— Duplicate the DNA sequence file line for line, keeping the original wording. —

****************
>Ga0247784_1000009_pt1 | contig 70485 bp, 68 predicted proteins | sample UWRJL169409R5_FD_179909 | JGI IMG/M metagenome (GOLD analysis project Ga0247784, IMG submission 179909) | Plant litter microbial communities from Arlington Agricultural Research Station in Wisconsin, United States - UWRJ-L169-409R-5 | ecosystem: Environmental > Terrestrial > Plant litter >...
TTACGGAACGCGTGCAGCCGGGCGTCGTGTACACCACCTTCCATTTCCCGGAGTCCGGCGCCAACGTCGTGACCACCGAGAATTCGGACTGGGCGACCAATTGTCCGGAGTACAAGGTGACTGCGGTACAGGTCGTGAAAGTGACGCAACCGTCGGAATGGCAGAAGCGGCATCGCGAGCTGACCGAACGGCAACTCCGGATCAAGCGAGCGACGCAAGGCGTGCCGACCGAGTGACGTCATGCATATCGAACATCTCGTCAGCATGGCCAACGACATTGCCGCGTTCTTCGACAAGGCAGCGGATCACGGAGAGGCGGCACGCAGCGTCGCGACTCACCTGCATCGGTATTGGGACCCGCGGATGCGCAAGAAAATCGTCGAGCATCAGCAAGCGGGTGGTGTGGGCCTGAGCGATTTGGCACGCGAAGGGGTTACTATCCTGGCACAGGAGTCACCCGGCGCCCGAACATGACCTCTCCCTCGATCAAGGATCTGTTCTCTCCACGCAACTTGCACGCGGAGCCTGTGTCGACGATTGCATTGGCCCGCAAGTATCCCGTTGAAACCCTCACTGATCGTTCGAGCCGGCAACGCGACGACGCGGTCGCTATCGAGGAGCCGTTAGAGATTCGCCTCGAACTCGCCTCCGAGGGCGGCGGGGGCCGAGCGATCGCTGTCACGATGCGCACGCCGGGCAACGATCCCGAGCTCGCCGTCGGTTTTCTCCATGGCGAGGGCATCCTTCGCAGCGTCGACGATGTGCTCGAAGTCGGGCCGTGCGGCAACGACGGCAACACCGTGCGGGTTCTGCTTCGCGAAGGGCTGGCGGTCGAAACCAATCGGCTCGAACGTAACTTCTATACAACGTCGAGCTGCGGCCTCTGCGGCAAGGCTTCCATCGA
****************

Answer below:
>Ga0247784_1000009_pt1 | contig 70485 bp, 68 predicted proteins | sample UWRJL169409R5_FD_179909 | JGI IMG/M metagenome (GOLD analysis project Ga0247784, IMG submission 179909) | Plant litter microbial communities from Arlington Agricultural Research Station in Wisconsin, United States - UWRJ-L169-409R-5 | ecosystem: Environmental > Terrestrial > Plant litter >...
TTACGGAACGCGTGCAGCCGGGCGTCGTGTACACCACCTTCCATTTCCCGGAGTCCGGCGCCAACGTCGTGACCACCGAGAATTCGGACTGGGCGACCAATTGTCCGGAGTACAAGGTGACTGCGGTACAGGTCGTGAAAGTGACGCAACCGTCGGAATGGCAGAAGCGGCATCGCGAGCTGACCGAACGGCAACTCCGGATCAAGCGAGCGACGCAAGGCGTGCCGACCGAGTGACGTCATGCATATCGAACATCTCGTCAGCATGGCCAACGACATTGCCGCGTTCTTCGACAAGGCAGCGGATCACGGAGAGGCGGCACGCAGCGTCGCGACTCACCTGCATCGGTATTGGGACCCGCGGATGCGCAAGAAAATCGTCGAGCATCAGCAAGCGGGTGGTGTGGGCCTGAGCGATTTGGCACGCGAAGGGGTTACTATCCTGGCACAGGAGTCACCCGGCGCCCGAACATGACCTCTCCCTCGATCAAGGATCTGTTCTCTCCACGCAACTTGCACGCGGAGCCTGTGTCGACGATTGCATTGGCCCGCAAGTATCCCGTTGAAACCCTCACTGATCGTTCGAGCCGGCAACGCGACGACGCGGTCGCTATCGAGGAGCCGTTAGAGATTCGCCTCGAACTCGCCTCCGAGGGCGGCGGGGGCCGAGCGATCGCTGTCACGATGCGCACGCCGGGCAACGATCCCGAGCTCGCCGTCGGTTTTCTCCATGGCGAGGGCATCCTTCGCAGCGTCGACGATGTGCTCGAAGTCGGGCCGTGCGGCAACGACGGCAACACCGTGCGGGTTCTGCTTCGCGAAGGGCTGGCGGTCGAAACCAATCGGCTCGAACGTAACTTCTATACAACGTCGAGCTGCGGCCTCTGCGGCAAGGCTTCCATCGA